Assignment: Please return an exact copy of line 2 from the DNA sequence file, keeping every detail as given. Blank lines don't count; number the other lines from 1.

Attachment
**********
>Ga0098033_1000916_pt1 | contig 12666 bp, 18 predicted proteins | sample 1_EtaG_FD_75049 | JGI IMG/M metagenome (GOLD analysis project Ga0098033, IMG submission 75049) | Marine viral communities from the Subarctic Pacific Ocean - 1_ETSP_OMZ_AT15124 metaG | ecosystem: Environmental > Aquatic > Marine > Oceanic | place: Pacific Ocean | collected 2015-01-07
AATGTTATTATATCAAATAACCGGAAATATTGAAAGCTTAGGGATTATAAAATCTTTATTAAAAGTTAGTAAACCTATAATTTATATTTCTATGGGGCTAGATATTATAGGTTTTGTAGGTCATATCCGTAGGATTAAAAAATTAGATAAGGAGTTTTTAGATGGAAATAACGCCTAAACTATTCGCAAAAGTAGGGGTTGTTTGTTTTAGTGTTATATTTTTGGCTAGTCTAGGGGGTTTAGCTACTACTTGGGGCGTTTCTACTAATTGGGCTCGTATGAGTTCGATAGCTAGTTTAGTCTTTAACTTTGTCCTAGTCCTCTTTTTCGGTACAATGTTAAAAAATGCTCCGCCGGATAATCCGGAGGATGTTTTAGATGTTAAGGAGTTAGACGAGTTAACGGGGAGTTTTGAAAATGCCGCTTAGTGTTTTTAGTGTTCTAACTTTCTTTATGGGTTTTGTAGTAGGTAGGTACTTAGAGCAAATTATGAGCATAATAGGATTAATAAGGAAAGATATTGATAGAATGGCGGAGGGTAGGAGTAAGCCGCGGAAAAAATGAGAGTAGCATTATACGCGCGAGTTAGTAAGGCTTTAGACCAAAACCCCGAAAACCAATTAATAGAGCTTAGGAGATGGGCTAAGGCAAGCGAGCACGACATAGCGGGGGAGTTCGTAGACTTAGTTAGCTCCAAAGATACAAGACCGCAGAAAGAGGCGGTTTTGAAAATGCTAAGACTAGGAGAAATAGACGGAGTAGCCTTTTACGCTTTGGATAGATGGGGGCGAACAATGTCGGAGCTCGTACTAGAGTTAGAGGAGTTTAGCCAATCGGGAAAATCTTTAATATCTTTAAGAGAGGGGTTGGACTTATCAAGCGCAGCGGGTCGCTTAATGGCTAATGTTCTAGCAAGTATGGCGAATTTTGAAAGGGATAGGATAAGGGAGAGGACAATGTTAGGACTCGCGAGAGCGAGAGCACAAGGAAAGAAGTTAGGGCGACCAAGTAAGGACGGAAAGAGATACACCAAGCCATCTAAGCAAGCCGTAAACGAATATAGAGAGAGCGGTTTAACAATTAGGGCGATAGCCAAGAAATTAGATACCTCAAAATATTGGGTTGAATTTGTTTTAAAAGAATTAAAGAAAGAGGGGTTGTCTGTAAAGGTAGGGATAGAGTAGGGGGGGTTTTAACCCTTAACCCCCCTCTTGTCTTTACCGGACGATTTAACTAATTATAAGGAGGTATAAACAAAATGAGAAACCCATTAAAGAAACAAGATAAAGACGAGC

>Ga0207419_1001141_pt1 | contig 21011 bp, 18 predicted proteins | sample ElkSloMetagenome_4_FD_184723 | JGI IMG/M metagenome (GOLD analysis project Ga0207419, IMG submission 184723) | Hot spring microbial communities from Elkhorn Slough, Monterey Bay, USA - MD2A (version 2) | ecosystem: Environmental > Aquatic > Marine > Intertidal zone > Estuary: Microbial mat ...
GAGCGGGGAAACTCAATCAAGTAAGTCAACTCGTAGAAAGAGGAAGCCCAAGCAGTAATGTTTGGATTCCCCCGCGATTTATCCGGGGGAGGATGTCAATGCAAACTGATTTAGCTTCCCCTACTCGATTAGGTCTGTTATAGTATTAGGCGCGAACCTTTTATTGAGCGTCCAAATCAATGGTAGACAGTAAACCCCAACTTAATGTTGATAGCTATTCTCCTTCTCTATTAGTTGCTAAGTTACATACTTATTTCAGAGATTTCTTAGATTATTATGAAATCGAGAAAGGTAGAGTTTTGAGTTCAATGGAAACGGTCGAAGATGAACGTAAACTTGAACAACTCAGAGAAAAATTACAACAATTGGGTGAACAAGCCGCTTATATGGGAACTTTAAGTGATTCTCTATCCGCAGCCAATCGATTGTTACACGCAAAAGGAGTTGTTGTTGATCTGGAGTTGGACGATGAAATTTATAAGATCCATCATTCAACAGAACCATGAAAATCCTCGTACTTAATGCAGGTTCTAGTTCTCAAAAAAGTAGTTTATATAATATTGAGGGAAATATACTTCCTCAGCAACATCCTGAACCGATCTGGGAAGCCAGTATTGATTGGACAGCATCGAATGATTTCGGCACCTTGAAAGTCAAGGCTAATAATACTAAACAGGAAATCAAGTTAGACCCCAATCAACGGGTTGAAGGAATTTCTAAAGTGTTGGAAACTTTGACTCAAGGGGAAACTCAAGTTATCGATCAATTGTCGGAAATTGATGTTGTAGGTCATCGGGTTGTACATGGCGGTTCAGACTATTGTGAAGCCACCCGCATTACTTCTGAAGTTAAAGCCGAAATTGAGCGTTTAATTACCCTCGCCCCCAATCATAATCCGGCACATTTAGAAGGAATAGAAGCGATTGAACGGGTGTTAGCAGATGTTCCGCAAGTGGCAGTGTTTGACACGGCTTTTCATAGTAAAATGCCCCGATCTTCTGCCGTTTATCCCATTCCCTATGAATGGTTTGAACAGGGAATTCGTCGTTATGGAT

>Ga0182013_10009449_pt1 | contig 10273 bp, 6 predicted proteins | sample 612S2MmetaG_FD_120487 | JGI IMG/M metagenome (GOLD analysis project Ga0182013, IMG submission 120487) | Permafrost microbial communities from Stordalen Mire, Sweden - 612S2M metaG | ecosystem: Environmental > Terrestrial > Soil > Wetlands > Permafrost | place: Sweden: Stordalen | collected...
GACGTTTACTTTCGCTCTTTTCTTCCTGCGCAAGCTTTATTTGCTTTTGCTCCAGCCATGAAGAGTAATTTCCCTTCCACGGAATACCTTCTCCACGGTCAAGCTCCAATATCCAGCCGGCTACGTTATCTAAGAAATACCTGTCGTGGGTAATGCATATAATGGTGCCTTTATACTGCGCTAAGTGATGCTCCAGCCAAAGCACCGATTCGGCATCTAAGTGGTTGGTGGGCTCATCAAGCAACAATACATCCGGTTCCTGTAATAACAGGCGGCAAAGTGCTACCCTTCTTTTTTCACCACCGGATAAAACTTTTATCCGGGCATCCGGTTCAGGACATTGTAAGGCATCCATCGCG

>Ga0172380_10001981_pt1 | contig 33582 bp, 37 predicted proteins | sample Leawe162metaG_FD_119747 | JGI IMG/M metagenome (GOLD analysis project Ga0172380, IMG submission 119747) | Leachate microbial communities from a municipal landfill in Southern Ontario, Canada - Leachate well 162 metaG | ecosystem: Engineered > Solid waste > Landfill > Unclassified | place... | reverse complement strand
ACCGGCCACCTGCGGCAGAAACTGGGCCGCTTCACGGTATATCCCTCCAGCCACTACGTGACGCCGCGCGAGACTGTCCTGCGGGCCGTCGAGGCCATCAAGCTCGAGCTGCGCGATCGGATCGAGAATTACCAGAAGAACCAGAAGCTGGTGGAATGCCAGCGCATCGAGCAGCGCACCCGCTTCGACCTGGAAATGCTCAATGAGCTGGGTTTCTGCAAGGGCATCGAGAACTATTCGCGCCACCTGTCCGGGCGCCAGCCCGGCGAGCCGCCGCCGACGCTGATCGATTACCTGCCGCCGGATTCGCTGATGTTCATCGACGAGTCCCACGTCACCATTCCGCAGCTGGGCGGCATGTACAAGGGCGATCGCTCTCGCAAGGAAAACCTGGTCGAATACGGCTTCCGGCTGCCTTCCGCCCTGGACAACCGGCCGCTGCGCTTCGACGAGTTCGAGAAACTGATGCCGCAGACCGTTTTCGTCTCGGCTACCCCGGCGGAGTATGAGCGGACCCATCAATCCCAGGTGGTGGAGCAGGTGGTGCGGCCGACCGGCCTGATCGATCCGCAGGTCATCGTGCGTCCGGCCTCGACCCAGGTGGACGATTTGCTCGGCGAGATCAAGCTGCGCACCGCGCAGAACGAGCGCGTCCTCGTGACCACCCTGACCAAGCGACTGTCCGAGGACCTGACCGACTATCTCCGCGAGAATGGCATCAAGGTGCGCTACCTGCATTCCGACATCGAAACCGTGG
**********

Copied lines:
AATGTTATTATATCAAATAACCGGAAATATTGAAAGCTTAGGGATTATAAAATCTTTATTAAAAGTTAGTAAACCTATAATTTATATTTCTATGGGGCTAGATATTATAGGTTTTGTAGGTCATATCCGTAGGATTAAAAAATTAGATAAGGAGTTTTTAGATGGAAATAACGCCTAAACTATTCGCAAAAGTAGGGGTTGTTTGTTTTAGTGTTATATTTTTGGCTAGTCTAGGGGGTTTAGCTACTACTTGGGGCGTTTCTACTAATTGGGCTCGTATGAGTTCGATAGCTAGTTTAGTCTTTAACTTTGTCCTAGTCCTCTTTTTCGGTACAATGTTAAAAAATGCTCCGCCGGATAATCCGGAGGATGTTTTAGATGTTAAGGAGTTAGACGAGTTAACGGGGAGTTTTGAAAATGCCGCTTAGTGTTTTTAGTGTTCTAACTTTCTTTATGGGTTTTGTAGTAGGTAGGTACTTAGAGCAAATTATGAGCATAATAGGATTAATAAGGAAAGATATTGATAGAATGGCGGAGGGTAGGAGTAAGCCGCGGAAAAAATGAGAGTAGCATTATACGCGCGAGTTAGTAAGGCTTTAGACCAAAACCCCGAAAACCAATTAATAGAGCTTAGGAGATGGGCTAAGGCAAGCGAGCACGACATAGCGGGGGAGTTCGTAGACTTAGTTAGCTCCAAAGATACAAGACCGCAGAAAGAGGCGGTTTTGAAAATGCTAAGACTAGGAGAAATAGACGGAGTAGCCTTTTACGCTTTGGATAGATGGGGGCGAACAATGTCGGAGCTCGTACTAGAGTTAGAGGAGTTTAGCCAATCGGGAAAATCTTTAATATCTTTAAGAGAGGGGTTGGACTTATCAAGCGCAGCGGGTCGCTTAATGGCTAATGTTCTAGCAAGTATGGCGAATTTTGAAAGGGATAGGATAAGGGAGAGGACAATGTTAGGACTCGCGAGAGCGAGAGCACAAGGAAAGAAGTTAGGGCGACCAAGTAAGGACGGAAAGAGATACACCAAGCCATCTAAGCAAGCCGTAAACGAATATAGAGAGAGCGGTTTAACAATTAGGGCGATAGCCAAGAAATTAGATACCTCAAAATATTGGGTTGAATTTGTTTTAAAAGAATTAAAGAAAGAGGGGTTGTCTGTAAAGGTAGGGATAGAGTAGGGGGGGTTTTAACCCTTAACCCCCCTCTTGTCTTTACCGGACGATTTAACTAATTATAAGGAGGTATAAACAAAATGAGAAACCCATTAAAGAAACAAGATAAAGACGAGC